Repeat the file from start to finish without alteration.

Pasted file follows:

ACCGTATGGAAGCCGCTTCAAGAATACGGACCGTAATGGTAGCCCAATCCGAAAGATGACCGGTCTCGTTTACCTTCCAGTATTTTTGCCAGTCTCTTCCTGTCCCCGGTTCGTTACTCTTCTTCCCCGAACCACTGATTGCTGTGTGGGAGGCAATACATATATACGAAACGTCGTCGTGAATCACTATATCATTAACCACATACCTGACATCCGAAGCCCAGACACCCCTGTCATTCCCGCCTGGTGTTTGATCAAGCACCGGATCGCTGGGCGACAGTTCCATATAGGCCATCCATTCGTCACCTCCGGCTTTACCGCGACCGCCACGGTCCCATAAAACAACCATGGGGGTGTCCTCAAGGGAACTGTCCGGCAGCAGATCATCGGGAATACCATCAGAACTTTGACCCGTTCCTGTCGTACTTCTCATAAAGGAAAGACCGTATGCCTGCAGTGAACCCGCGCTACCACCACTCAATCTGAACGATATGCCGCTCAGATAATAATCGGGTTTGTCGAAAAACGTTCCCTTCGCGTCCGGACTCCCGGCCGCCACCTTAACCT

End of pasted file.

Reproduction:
ACCGTATGGAAGCCGCTTCAAGAATACGGACCGTAATGGTAGCCCAATCCGAAAGATGACCGGTCTCGTTTACCTTCCAGTATTTTTGCCAGTCTCTTCCTGTCCCCGGTTCGTTACTCTTCTTCCCCGAACCACTGATTGCTGTGTGGGAGGCAATACATATATACGAAACGTCGTCGTGAATCACTATATCATTAACCACATACCTGACATCCGAAGCCCAGACACCCCTGTCATTCCCGCCTGGTGTTTGATCAAGCACCGGATCGCTGGGCGACAGTTCCATATAGGCCATCCATTCGTCACCTCCGGCTTTACCGCGACCGCCACGGTCCCATAAAACAACCATGGGGGTGTCCTCAAGGGAACTGTCCGGCAGCAGATCATCGGGAATACCATCAGAACTTTGACCCGTTCCTGTCGTACTTCTCATAAAGGAAAGACCGTATGCCTGCAGTGAACCCGCGCTACCACCACTCAATCTGAACGATATGCCGCTCAGATAATAATCGGGTTTGTCGAAAAACGTTCCCTTCGCGTCCGGACTCCCGGCCGCCACCTTAACCT